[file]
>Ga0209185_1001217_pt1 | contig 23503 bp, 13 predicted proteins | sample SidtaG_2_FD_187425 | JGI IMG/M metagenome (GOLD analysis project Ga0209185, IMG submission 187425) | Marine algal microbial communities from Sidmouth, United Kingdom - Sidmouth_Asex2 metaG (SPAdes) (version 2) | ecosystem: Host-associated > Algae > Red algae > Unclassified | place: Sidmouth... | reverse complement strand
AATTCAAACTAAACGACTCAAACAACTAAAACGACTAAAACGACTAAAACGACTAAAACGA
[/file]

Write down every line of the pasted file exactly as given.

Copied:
>Ga0209185_1001217_pt1 | contig 23503 bp, 13 predicted proteins | sample SidtaG_2_FD_187425 | JGI IMG/M metagenome (GOLD analysis project Ga0209185, IMG submission 187425) | Marine algal microbial communities from Sidmouth, United Kingdom - Sidmouth_Asex2 metaG (SPAdes) (version 2) | ecosystem: Host-associated > Algae > Red algae > Unclassified | place: Sidmouth... | reverse complement strand
AATTCAAACTAAACGACTCAAACAACTAAAACGACTAAAACGACTAAAACGACTAAAACGA